9th August 2017

Clyde & Co seminar panel discuss the difference between autonomous and assisted-driven vehicles and the issues arising after a claim

‘Assisted’ and ‘autonomous’ driving may seem similar, but the difference between them could prove to be a challenging battleground for the insurance industry in the development of self-driving vehicles. This was the view of a panel of experts speaking at global law firm Clyde & Co’s seminar on the future of autonomous vehicles last month.
The panel, comprising motor experts and Clyde & Co partners from around the world, said that there was a legal grey area between a car fully under its own control and a car which was nominally driving under its own control but still required driver supervision–even though the driver was not playing an active role.
Clyde & Co partner Mark Hemsted highlighted the potential legal issues that could be caused by an advanced car switching between different driving modes. He said “Imagine a car driving in autonomous mode on a motorway and then switching to assisted mode when it turns onto a trunk road as conditions change. If the change was triggered in error, this could lead to product liability issues if an accident resulted. There’s also the question of whether the driver is aware of the change. The same could be the case with switching between assisted and manual modes.”
Mark Wing, a Clyde & Co partner, noted the difficulty insurers would face when challenging motor manufacturers over possible faults in their intelligent vehicles. He said “Experience shows that motor manufacturers do not readily acknowledge design flaws in their products. They also know the vehicle far better than the insurer, which leads to the question of how any insurer will be able to prove fault.”
He also pointed out that product liability claims focusing on the car’s artificial intelligence(AI) system would be particularly problematic. He said “A fully autonomous car is dependent on its sensors and AI. That AI is likely to be a connected service rather than a product built into the vehicle. What happens if the AI itself goes wrong? How can we understand the decisions made by an incredibly complex AI system? We may have to revisit the systems we have for assigning liability.”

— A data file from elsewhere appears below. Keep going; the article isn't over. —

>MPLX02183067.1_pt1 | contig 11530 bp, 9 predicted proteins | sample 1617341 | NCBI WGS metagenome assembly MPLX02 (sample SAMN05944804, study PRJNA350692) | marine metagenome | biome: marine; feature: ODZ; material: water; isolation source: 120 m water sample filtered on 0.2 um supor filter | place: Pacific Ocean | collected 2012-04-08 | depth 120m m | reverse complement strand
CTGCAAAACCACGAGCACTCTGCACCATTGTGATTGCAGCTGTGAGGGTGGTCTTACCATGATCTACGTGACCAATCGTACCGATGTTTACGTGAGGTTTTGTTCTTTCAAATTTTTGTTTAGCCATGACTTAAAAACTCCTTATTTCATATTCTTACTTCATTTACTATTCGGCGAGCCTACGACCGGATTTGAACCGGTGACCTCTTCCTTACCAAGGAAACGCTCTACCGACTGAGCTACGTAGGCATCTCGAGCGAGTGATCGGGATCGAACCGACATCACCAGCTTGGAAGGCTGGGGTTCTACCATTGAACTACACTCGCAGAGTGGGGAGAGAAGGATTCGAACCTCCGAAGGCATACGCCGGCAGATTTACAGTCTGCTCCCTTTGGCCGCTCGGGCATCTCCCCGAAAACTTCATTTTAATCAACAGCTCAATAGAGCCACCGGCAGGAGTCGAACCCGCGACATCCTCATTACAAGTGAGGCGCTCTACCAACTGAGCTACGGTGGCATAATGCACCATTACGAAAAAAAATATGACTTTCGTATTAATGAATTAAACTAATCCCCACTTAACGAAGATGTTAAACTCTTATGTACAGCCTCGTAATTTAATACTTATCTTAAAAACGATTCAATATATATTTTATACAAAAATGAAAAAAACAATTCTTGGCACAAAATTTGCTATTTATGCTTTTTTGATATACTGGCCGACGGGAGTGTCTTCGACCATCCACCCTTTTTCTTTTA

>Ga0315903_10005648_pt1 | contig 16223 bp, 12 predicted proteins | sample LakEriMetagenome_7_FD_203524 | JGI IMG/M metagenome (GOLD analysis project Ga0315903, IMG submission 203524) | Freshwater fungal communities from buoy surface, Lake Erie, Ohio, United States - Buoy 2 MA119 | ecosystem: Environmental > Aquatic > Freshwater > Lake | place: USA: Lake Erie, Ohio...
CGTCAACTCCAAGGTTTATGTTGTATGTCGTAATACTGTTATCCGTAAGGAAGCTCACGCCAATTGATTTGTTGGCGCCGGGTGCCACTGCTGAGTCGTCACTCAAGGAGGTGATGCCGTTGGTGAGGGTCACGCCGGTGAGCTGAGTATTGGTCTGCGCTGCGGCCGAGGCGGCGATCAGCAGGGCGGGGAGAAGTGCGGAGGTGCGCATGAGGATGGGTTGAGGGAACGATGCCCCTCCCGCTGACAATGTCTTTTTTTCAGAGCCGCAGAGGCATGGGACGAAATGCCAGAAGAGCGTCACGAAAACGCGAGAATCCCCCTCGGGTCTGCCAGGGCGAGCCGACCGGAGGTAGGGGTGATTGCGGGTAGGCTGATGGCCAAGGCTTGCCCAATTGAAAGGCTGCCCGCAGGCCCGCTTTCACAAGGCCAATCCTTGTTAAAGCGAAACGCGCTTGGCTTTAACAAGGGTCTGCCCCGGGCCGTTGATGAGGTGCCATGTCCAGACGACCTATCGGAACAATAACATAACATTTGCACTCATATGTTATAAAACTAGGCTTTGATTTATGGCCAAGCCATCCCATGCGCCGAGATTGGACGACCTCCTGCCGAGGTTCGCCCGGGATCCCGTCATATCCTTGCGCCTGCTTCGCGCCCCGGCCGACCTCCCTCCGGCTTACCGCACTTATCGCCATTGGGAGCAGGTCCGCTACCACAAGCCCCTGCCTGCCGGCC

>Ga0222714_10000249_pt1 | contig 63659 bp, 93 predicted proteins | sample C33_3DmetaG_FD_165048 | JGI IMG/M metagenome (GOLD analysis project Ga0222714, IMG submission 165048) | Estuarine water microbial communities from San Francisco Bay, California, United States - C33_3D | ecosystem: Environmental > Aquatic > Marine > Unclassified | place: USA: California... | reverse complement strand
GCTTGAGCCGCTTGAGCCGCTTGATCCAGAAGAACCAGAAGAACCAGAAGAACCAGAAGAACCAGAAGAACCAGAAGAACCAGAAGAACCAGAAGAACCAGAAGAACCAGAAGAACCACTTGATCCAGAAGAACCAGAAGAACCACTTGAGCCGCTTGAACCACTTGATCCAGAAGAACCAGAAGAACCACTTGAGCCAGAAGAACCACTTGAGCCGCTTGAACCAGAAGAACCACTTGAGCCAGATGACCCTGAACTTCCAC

The Automated and Electronic Vehicles Bill, announced during the recent Queen's Speech, places liability for accidents involving autonomous vehicles on the motor insurer, with the possibility of subrogating from the manufacturer. Panel members speculated that manufacturers may provide their own insurance for drivers if the traditional motor insurance market failed to respond favourably.
Hemsted observed that data storage in autonomous vehicles would bring about major changes for the management of insurance claims. He said “Automation is clearly going to affect evidence. Autonomous vehicles bristle with sensors so will record any accident. That’s going to provide a perfect factual history of the collision. Specifically, that data will show what role, if any, the driver played, which will be vital to these types of claims.
If autonomous cars become the perfect witness in an accident, traditional methods of accident investigation and gathering physical evidence will no longer be necessary.”
In order to illustrate the issues surrounding assisted and autonomous driving modes, the panel highlighted the death in May last year of the driver of a Tesla car in Florida. The car’s Autopilot system requires driver supervision. Data recovered from the vehicle revealed that the car had warned its driver seven times to place his hands on the wheel. The data also showed that during the 37 minutes the car had driven in this assisted mode, the driver’s hands had been on the wheel for just 25 seconds. The panel felt that, at present, there was a risk that that some assisted driving systems–modes in which cars effectively drive themselves but under the supervision of the human occupant–were so reliable they could lull drivers into a false sense of security.
The panel also felt that the brand names of the assisted driving technologies such as Tesla’s Autopilot could confuse motorists as to the scope of their capabilities. This April, Tesla owners in the US filed a class action against the manufacturer for allegedly mischaracterising the capabilities of its new Autopilot 2 feature to consumers.

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